The "news-and-information conveyor belt"

Mark Halperin, in his latest piece in Time, compares the “news” media coverage of O.J. Simpson (really) and the recent Shirley Sherrod ordeal, and actually comes out of it with a good point:

Just as there was something intrinsically interesting about one of America’s best-known and best-liked athletes being charged with a brutal double murder, the craven sacking of Sherrod contained some elements that are undeniably compelling. And both stories involved racial elements that increased their news velocity.

But the coverage of both sagas — Simpson’s, literally, for years; Sherrod’s for the better part of a week — was insanely overblown. The Sherrod story is a reminder — much like the 2004 assault on John Kerry by the Swift Boat Veterans for Truth — that the old media are often swayed by controversies pushed by the conservative new media. In many quarters of the old media, there is concern about not appearing liberally biased, so stories emanating from the right are given more weight and less scrutiny. Additionally, the conservative new media, particularly Fox News Channel and talk radio, are commercially successful, so the implicit logic followed by old-media decisionmakers is that if something is gaining currency in those precincts, it is a phenomenon that must be given attention. Most dangerously, conservative new media will often produce content that is so provocative and incendiary that the old media find it irresistible.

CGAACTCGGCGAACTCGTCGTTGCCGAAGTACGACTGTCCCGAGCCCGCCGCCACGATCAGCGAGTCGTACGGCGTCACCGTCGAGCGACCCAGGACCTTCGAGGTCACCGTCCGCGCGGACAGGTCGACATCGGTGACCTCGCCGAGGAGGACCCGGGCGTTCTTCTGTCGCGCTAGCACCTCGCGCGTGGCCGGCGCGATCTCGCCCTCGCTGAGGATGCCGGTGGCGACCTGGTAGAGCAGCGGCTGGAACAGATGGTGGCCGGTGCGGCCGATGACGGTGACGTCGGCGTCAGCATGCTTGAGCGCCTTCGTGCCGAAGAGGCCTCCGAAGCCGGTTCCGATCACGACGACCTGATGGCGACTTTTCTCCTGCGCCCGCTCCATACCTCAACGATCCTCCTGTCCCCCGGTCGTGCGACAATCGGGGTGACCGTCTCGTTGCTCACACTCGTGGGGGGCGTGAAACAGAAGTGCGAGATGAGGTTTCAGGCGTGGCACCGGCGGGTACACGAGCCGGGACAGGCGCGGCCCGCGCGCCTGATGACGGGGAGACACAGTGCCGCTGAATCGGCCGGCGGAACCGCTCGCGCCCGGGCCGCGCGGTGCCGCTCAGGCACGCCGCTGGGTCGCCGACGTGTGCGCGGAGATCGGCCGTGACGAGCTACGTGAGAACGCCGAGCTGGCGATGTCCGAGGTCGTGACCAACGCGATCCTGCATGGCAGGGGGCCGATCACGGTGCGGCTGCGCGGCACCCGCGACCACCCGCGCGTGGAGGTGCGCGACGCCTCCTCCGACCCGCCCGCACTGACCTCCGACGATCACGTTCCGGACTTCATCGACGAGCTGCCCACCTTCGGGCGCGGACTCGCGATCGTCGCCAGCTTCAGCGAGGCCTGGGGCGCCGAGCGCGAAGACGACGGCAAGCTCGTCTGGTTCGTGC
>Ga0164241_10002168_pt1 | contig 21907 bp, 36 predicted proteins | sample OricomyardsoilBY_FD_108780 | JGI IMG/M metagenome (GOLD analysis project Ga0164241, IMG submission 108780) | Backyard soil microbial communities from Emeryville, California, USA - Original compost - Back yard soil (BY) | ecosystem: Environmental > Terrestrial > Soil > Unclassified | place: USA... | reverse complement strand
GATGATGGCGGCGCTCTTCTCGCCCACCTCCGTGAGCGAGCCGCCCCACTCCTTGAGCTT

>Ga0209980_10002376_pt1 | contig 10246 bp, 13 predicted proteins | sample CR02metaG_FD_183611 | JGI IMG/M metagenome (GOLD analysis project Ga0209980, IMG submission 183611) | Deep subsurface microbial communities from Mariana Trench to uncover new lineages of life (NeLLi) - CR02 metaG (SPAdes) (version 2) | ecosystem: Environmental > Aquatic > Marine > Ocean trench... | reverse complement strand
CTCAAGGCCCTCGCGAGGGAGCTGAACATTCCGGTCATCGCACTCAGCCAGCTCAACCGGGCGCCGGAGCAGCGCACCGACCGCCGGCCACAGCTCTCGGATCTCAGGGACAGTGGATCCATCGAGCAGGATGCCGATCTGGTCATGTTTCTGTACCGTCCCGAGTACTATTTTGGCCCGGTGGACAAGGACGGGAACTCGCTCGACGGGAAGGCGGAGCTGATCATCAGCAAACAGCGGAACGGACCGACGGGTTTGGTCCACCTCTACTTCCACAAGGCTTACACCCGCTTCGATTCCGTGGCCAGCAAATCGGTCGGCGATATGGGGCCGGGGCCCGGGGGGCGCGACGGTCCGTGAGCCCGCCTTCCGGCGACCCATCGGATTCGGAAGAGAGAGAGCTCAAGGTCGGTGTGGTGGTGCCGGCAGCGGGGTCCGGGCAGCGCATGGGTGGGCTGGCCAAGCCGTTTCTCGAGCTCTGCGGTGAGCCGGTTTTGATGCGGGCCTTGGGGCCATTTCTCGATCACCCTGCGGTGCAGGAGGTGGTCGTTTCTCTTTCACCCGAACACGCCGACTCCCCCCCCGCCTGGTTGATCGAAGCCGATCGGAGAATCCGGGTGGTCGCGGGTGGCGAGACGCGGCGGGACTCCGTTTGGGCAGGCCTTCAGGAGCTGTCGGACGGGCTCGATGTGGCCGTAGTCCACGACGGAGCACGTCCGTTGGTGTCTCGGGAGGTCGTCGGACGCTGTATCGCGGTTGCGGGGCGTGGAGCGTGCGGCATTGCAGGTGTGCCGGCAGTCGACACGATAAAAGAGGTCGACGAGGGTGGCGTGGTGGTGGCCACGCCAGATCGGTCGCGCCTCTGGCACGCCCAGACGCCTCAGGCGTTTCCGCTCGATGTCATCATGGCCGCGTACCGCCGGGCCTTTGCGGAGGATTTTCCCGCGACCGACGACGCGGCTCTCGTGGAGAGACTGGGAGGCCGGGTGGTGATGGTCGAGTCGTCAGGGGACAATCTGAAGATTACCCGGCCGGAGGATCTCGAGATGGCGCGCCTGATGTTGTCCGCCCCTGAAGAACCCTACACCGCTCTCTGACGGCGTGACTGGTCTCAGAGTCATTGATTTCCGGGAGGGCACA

So the news-and-information conveyor belt moves stories like the Sherrod case from Point A to Point Z without any of the standards or norms of traditional journalism, not only resulting in grievous harm to the apparently blameless, such as Sherrod, but also crowding out news about virtually anything else.

Kudos to Mark Halperin for finally making a good point.


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